Trout Journals

To encourage reflection about the trout and to help students keep a yearlong record of their thoughts and experiences regarding their trout.
Background:  By keeping a journal, students can slowly put together the story of the watershed and the trout they’re caring for.  Making these connections is important, to truly understand the big picture that unites trout, streams, reservoirs, and the water that flows from their tap.

premade notebook or handmade journal, images of trout, craft supplies such as old magazines to cut up, glue sticks, markers, glue, sequins, fabric, etc.


  1. First, introduce the idea of journaling, specifically around the topic of trout.  This first step should start before the trout eggs arrive in the classroom, perhaps just as the tank is being set up.
  2. Spend one period decorating and personalizing the trout journals.  Students may need images of trout and trout habitat for reference.
  3. Make trout journaling a regular event, whether it’s daily, weekly, or something in between.  Journal prompts can connect to a topic or theme of the day, to help reinforce other lessons.  Some ideas for prompts are below.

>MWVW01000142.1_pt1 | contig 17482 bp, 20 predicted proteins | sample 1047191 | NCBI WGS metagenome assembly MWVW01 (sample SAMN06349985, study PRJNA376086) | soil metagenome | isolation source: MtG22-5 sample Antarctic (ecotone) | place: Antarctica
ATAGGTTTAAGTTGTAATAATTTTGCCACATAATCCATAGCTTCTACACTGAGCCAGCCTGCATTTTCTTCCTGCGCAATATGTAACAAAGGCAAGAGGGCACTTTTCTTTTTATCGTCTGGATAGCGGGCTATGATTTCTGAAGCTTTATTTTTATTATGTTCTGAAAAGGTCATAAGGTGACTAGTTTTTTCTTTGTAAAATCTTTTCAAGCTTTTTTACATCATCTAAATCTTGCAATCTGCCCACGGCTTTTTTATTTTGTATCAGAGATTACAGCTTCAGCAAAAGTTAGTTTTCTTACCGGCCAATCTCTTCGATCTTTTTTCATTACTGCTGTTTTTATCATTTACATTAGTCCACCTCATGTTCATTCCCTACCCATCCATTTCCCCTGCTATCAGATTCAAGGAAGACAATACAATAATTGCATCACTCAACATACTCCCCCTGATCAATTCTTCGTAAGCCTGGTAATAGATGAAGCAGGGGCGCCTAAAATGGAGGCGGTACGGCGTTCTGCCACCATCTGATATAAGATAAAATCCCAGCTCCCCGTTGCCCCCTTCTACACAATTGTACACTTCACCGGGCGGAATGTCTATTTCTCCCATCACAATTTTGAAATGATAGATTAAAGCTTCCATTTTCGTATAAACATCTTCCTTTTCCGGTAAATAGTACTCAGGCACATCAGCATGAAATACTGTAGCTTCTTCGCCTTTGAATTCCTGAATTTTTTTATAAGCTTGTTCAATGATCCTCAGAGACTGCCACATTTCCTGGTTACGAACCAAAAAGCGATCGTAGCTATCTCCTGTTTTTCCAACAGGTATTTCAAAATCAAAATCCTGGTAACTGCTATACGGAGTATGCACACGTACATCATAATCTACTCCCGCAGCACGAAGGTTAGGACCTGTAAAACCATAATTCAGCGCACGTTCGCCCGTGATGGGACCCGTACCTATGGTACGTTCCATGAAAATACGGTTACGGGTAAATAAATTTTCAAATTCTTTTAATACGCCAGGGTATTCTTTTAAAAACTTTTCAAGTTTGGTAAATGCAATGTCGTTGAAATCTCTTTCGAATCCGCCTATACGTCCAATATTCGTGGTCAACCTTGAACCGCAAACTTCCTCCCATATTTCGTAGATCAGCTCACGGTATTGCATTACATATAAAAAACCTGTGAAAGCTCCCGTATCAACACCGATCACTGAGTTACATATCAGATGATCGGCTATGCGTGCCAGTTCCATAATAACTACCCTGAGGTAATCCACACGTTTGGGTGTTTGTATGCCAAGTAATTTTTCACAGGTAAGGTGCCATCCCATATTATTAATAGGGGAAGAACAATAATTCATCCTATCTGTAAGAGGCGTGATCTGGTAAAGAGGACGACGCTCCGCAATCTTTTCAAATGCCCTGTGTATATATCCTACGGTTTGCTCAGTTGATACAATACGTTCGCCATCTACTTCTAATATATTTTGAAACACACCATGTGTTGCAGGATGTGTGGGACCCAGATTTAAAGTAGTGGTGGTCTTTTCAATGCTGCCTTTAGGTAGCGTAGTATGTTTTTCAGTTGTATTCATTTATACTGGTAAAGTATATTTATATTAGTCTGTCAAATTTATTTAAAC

4. Allow and encourage the students to draw pictures in their journals, as well as writing text.

At the end of the year, ask the students to review their journals—to reread them.  Have the students pick a favorite entry or a few highlights to share with the class or a small group.  The students could choose one entry to expand and/or edit into a more formal essay.  They could also “publish” this entry, complete with a color illustration.

Trout Journal Writing Prompts

  • What are you looking forward to about having trout in the classroom?
  • What would you like to do with the trout, while they are with us?
  • What do the trout eggs look like?  Be very descriptive.  What do you see inside?
  • What would you like to say to the trout, to welcome them to our classroom?
  • What was hatching like?  How did you feel?
  • Observe one fish closely for one minute.  Follow it with your eyes.  What does it do?
  • How to the trout act in the morning?  The afternoon?
  • How do the trout act when it’s dark?  Light?
  • How do the trout act before feeding?  After?
  • How do the trout act in cold weather? Warm weather?
  • What is your favorite trout job?  Why?
  • What is your least favorite trout job?  Why?
  • What happens when we feed the trout?  Why do you think that is?
  • Are there any special trout in your tank?  Why are they special?
  • What do you think the trout see when they look out of the tank?  What are they thinking?
  • How have the trout changed over the past few months?  What is the same?
  • How do you feel about our upcoming release of trout?  Why?
  • What advice would you give our trout on their way to their new home?
  • What did you see while releasing our trout?  How did they behave?
  • How did you feel about releasing our trout?  Why?
  • What was the most important thing you learned from raising trout?

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